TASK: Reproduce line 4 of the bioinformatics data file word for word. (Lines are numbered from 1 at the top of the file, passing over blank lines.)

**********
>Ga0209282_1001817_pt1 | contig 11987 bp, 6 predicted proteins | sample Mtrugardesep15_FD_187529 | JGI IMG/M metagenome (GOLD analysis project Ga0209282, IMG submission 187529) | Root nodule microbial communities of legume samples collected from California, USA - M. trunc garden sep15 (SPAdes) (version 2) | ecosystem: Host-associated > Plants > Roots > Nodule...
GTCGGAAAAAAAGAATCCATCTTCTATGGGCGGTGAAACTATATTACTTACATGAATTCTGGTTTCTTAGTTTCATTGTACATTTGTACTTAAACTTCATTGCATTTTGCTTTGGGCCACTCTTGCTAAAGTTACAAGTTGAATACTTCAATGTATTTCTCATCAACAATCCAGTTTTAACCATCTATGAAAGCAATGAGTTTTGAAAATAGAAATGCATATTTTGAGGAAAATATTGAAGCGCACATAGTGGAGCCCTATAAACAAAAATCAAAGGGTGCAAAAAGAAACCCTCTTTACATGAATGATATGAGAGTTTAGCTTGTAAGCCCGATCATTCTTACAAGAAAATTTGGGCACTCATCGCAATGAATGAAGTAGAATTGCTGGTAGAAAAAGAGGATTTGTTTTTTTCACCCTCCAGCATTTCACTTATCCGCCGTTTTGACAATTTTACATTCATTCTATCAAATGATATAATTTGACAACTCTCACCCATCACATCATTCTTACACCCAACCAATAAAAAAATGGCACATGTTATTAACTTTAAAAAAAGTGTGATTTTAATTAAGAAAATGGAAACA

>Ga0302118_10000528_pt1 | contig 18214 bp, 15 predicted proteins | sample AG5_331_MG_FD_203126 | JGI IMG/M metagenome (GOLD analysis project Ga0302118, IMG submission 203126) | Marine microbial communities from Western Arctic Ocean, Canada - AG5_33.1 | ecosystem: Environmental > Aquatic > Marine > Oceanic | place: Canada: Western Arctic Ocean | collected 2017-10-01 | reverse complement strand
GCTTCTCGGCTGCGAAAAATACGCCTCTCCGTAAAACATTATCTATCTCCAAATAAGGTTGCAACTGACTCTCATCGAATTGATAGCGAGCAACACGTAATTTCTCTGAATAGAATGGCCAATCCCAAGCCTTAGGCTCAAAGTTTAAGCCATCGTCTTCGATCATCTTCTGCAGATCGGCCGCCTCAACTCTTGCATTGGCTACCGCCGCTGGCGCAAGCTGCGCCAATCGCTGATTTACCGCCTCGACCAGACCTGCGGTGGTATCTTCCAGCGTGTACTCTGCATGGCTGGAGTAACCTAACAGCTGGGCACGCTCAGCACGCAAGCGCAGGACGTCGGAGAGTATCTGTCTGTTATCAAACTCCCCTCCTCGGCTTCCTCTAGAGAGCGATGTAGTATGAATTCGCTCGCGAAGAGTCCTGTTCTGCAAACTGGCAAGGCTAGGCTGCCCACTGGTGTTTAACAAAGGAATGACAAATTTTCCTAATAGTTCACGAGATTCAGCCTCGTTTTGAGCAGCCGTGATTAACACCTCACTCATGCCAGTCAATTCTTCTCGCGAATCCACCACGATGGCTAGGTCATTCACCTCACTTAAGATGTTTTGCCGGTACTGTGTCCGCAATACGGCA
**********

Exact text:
GCTTCTCGGCTGCGAAAAATACGCCTCTCCGTAAAACATTATCTATCTCCAAATAAGGTTGCAACTGACTCTCATCGAATTGATAGCGAGCAACACGTAATTTCTCTGAATAGAATGGCCAATCCCAAGCCTTAGGCTCAAAGTTTAAGCCATCGTCTTCGATCATCTTCTGCAGATCGGCCGCCTCAACTCTTGCATTGGCTACCGCCGCTGGCGCAAGCTGCGCCAATCGCTGATTTACCGCCTCGACCAGACCTGCGGTGGTATCTTCCAGCGTGTACTCTGCATGGCTGGAGTAACCTAACAGCTGGGCACGCTCAGCACGCAAGCGCAGGACGTCGGAGAGTATCTGTCTGTTATCAAACTCCCCTCCTCGGCTTCCTCTAGAGAGCGATGTAGTATGAATTCGCTCGCGAAGAGTCCTGTTCTGCAAACTGGCAAGGCTAGGCTGCCCACTGGTGTTTAACAAAGGAATGACAAATTTTCCTAATAGTTCACGAGATTCAGCCTCGTTTTGAGCAGCCGTGATTAACACCTCACTCATGCCAGTCAATTCTTCTCGCGAATCCACCACGATGGCTAGGTCATTCACCTCACTTAAGATGTTTTGCCGGTACTGTGTCCGCAATACGGCA